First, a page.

It’s a question the majority of us are never asked. I don’t know if I’ve ever consciously tried to understand my thoughts, feelings and behavior. As someone who deals with a mental illness, I’ve tried harder to ignore my thoughts, feelings and behavior rather than understand them.
I had the privilege of hearing Mike’s talk live on November 7th at the Normal Theater several hours after giving my talk, “The Importance of Being an Unselfish Storyteller.” In that talk, I shared that for years I’ve battled and for the most part hid from my battle with Obsessive Compulsive Disorder. Having a mental illness feels like a liability, but as Mike Veny would point out in his talk, it can actually be an asset.
Veny defines a mental illness as what happens when your thoughts, feelings and behavior have a profoundly negative impact on one’s life. While the internal impact of a mental illness can be severe, so can the fear and misperceptions of what it actually is. These thoughts and the views of others prevent many from ever seeking help or sharing that they have a mental illness with others.
“If you choose to see mental illness as an asset, you open up a great opportunity to find happiness, more success, and serve the people in your life more effectively,” Veny argues.
One of the barriers to seeing a mental illness as an asset is the confusing nature of these ailments. Mike shared a story of going to the gym and hurting his wrist. He knew that if it still hurt after icing it later that day, it was likely a sprain, a strain, or broken.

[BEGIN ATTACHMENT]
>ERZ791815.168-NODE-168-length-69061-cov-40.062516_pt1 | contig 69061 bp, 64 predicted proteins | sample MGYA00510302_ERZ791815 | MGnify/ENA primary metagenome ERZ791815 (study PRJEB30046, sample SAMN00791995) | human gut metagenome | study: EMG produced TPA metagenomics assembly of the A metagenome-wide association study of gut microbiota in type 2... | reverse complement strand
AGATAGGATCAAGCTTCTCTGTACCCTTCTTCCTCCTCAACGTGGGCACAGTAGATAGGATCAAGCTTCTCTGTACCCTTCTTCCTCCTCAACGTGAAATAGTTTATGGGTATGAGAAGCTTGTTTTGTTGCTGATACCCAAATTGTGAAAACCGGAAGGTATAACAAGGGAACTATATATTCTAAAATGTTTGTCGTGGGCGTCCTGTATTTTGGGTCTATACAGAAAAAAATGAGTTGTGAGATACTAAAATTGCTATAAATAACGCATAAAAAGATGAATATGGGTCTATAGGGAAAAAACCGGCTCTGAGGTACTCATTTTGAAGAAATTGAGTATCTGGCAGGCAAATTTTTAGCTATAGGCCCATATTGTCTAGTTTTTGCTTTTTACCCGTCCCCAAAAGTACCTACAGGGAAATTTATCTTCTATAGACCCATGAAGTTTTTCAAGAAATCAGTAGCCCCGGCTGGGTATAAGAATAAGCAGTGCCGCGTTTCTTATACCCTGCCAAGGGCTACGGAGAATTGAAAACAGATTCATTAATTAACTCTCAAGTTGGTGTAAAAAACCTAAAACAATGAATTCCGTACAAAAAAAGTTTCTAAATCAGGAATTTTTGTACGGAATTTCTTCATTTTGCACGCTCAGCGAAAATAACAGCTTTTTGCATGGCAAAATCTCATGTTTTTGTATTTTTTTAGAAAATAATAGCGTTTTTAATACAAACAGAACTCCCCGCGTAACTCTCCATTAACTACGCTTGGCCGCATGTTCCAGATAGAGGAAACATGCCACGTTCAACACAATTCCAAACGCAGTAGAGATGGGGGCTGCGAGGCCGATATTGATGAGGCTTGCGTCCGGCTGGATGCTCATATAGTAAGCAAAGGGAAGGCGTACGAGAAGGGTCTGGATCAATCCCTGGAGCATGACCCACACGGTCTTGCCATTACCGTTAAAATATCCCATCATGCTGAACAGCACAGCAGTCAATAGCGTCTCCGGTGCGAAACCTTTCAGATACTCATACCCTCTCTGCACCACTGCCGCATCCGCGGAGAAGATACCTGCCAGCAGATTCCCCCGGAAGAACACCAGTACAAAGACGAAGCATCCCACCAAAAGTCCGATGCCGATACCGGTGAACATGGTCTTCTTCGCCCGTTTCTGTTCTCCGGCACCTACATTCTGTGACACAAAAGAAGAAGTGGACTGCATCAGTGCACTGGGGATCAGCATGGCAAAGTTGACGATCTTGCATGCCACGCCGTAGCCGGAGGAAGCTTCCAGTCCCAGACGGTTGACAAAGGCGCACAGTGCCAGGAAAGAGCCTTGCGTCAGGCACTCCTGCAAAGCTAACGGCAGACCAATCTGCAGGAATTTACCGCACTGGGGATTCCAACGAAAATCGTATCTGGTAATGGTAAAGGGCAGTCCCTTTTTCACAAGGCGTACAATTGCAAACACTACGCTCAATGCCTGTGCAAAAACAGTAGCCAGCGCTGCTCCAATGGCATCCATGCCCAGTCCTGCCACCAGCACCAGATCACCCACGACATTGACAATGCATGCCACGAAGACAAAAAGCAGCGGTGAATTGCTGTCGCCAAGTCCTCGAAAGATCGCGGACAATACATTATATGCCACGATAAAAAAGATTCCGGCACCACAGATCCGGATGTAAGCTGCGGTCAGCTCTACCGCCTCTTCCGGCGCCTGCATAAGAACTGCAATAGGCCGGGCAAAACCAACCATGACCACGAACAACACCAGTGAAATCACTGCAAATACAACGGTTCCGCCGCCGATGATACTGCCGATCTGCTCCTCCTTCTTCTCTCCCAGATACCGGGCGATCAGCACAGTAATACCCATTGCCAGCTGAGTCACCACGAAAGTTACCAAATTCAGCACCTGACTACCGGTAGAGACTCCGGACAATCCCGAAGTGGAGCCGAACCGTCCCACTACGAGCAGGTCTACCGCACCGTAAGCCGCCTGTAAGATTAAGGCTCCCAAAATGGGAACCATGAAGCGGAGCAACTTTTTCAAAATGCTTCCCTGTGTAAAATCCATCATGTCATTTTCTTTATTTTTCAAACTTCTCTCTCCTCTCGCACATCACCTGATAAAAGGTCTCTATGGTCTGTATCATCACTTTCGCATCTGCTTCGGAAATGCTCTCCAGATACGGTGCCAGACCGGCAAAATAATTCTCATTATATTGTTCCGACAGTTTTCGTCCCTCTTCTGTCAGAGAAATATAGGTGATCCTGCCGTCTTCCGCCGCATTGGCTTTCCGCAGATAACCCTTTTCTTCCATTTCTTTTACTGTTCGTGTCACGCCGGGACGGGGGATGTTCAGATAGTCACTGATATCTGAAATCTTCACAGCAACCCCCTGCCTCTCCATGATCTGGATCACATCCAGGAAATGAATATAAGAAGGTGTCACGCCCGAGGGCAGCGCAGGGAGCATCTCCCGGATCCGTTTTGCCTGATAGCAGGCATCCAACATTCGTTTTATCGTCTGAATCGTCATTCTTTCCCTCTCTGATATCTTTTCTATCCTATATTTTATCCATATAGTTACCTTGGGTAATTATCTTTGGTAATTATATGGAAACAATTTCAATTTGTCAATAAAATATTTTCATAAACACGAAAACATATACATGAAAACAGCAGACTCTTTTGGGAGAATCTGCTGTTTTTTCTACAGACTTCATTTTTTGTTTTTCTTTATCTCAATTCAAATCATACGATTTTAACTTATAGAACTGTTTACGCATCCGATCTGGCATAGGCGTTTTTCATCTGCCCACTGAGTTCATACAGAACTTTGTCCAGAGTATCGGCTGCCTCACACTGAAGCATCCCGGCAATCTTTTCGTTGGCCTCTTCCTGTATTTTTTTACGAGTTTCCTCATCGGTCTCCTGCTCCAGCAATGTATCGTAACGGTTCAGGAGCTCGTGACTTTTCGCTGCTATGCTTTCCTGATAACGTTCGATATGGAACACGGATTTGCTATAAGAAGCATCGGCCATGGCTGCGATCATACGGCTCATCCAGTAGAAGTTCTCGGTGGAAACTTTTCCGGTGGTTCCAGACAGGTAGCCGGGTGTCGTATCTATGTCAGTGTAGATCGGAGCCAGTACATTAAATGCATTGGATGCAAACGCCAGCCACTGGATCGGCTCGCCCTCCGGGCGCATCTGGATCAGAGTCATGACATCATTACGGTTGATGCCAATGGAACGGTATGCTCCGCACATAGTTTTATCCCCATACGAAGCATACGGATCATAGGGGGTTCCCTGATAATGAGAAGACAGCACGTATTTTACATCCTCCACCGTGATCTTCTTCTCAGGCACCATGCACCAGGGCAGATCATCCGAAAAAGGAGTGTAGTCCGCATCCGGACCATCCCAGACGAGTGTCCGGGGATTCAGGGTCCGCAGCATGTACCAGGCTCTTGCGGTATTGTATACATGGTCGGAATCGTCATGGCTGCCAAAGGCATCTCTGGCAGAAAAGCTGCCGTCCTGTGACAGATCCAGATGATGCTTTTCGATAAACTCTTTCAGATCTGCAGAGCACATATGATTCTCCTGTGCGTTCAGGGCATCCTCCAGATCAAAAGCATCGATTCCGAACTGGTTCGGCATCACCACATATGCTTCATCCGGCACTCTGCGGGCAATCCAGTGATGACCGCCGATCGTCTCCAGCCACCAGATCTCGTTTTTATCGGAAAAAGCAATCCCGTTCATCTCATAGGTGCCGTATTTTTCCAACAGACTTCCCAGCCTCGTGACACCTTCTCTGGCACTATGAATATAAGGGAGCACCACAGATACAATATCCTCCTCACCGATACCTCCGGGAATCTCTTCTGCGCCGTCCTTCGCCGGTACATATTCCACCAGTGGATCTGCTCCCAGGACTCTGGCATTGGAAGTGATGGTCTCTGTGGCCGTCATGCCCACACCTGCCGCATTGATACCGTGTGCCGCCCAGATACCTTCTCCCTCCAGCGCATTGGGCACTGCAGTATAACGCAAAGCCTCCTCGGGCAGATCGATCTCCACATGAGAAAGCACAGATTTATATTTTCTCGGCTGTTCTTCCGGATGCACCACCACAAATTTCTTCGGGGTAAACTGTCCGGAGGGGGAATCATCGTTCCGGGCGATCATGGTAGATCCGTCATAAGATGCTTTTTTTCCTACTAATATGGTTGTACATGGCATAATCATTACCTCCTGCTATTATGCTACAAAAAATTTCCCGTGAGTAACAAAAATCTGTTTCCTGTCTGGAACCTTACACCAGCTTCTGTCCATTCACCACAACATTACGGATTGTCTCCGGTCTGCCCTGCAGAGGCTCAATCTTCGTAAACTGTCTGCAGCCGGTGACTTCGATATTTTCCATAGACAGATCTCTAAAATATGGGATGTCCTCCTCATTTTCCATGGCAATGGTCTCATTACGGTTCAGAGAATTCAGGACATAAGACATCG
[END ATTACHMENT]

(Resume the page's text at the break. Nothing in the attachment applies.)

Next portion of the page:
A mental illness is never as clear cut as a sprained, strained, or a broken wrist. Symptoms are difficult to understand.
After deciding to make a commitment to regular therapy, Veny said he started to discover the many layers within himself. “When you’re willing to discover them (the layers), you can start to realize your potential.”
“It taught me how to connect with people. It gave me my musical talent,” Veny says.
Even Abraham Lincoln struggled with depression, but it was this depression that some argue helped him to have the empathy and insight to confront one of the most significant moral crisis in our country.
Mike finished his talk with: “If you ever find yourself struggling with your own thoughts, feelings or behavior, or a loved one, it might seem like anything but normal, but mental illness is not a liability; mental illness is an asset.”
I firmly believe in Mike’s conclusion. Mental illness is indeed an asset, but we have to allow ourselves to see it that way instead of assuming it’s always a liability. Some of the most brilliant minds in the world are also impacted by illness, but they have been aided by this “asset.”
What are your thoughts? Is mental illness an asset?
Want more from TEDxNormal? Watch every talk from TEDxNormal 2015:
Deborah HalperinEmpowering Students to Get Stuff DoneNicole LoftusHow something you do every day gets $2.5 Trillion to EntrepreneursAlex BrutonWhy we need to innovate how we learn to innovateLisa BodellHow Simplification is the Key to ChangeElisabeth CardielloThe most powerful question you never consideredLiz FloresYou Are Made for MoreJeff HavensWhy aren’t more of us engaged at work?Jeffrey StampWhat An Idea Needs To SurviveJessica TenutaThe world is changed by those brave enough to question itMichael LuchiesThe Importance of Being an Unselfish StorytellerMike VenyMental Illness is an AssetKen MyszkaEpiphany to Enterprise: How Rethinking our Food System Can Be DeliciousJackie BooneHow Living a Life You Love Can Save the WorldKali LewisMy Semester in the FutureKim Behrens KaufmanWhat a Grandma’s Experience Taught Me About StorytellingJohn VozenilekYour Doctor Wants to, But Can’tIrum TahirHow to change your limiting beliefs for more success